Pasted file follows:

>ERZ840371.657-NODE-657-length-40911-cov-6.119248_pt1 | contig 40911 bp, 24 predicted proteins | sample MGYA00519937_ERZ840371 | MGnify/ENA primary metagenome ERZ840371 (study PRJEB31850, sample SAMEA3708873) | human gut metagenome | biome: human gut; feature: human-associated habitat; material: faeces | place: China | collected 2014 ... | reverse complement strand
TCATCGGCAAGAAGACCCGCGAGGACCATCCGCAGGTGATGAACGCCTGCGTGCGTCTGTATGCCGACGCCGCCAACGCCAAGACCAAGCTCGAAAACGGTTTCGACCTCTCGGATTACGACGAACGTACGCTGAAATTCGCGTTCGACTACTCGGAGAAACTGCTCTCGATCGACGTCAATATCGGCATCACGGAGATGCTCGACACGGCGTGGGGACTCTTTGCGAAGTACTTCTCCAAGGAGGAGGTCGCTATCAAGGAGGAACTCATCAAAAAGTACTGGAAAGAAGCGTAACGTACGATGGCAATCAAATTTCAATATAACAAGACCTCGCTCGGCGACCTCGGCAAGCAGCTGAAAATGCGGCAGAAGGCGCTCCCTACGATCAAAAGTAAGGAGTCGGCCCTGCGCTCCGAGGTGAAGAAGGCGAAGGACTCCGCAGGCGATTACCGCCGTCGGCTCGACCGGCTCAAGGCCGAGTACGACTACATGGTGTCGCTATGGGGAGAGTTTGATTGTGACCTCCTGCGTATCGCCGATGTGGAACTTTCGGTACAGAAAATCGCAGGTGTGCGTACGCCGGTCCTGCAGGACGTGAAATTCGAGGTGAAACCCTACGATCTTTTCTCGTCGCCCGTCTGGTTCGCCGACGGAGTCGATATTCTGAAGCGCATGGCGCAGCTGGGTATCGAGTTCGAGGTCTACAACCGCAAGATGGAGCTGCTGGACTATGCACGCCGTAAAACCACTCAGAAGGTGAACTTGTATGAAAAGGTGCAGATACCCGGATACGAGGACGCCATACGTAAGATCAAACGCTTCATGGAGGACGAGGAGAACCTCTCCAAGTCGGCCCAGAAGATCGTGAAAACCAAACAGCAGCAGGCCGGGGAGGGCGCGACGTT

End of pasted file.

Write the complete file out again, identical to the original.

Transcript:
>ERZ840371.657-NODE-657-length-40911-cov-6.119248_pt1 | contig 40911 bp, 24 predicted proteins | sample MGYA00519937_ERZ840371 | MGnify/ENA primary metagenome ERZ840371 (study PRJEB31850, sample SAMEA3708873) | human gut metagenome | biome: human gut; feature: human-associated habitat; material: faeces | place: China | collected 2014 ... | reverse complement strand
TCATCGGCAAGAAGACCCGCGAGGACCATCCGCAGGTGATGAACGCCTGCGTGCGTCTGTATGCCGACGCCGCCAACGCCAAGACCAAGCTCGAAAACGGTTTCGACCTCTCGGATTACGACGAACGTACGCTGAAATTCGCGTTCGACTACTCGGAGAAACTGCTCTCGATCGACGTCAATATCGGCATCACGGAGATGCTCGACACGGCGTGGGGACTCTTTGCGAAGTACTTCTCCAAGGAGGAGGTCGCTATCAAGGAGGAACTCATCAAAAAGTACTGGAAAGAAGCGTAACGTACGATGGCAATCAAATTTCAATATAACAAGACCTCGCTCGGCGACCTCGGCAAGCAGCTGAAAATGCGGCAGAAGGCGCTCCCTACGATCAAAAGTAAGGAGTCGGCCCTGCGCTCCGAGGTGAAGAAGGCGAAGGACTCCGCAGGCGATTACCGCCGTCGGCTCGACCGGCTCAAGGCCGAGTACGACTACATGGTGTCGCTATGGGGAGAGTTTGATTGTGACCTCCTGCGTATCGCCGATGTGGAACTTTCGGTACAGAAAATCGCAGGTGTGCGTACGCCGGTCCTGCAGGACGTGAAATTCGAGGTGAAACCCTACGATCTTTTCTCGTCGCCCGTCTGGTTCGCCGACGGAGTCGATATTCTGAAGCGCATGGCGCAGCTGGGTATCGAGTTCGAGGTCTACAACCGCAAGATGGAGCTGCTGGACTATGCACGCCGTAAAACCACTCAGAAGGTGAACTTGTATGAAAAGGTGCAGATACCCGGATACGAGGACGCCATACGTAAGATCAAACGCTTCATGGAGGACGAGGAGAACCTCTCCAAGTCGGCCCAGAAGATCGTGAAAACCAAACAGCAGCAGGCCGGGGAGGGCGCGACGTT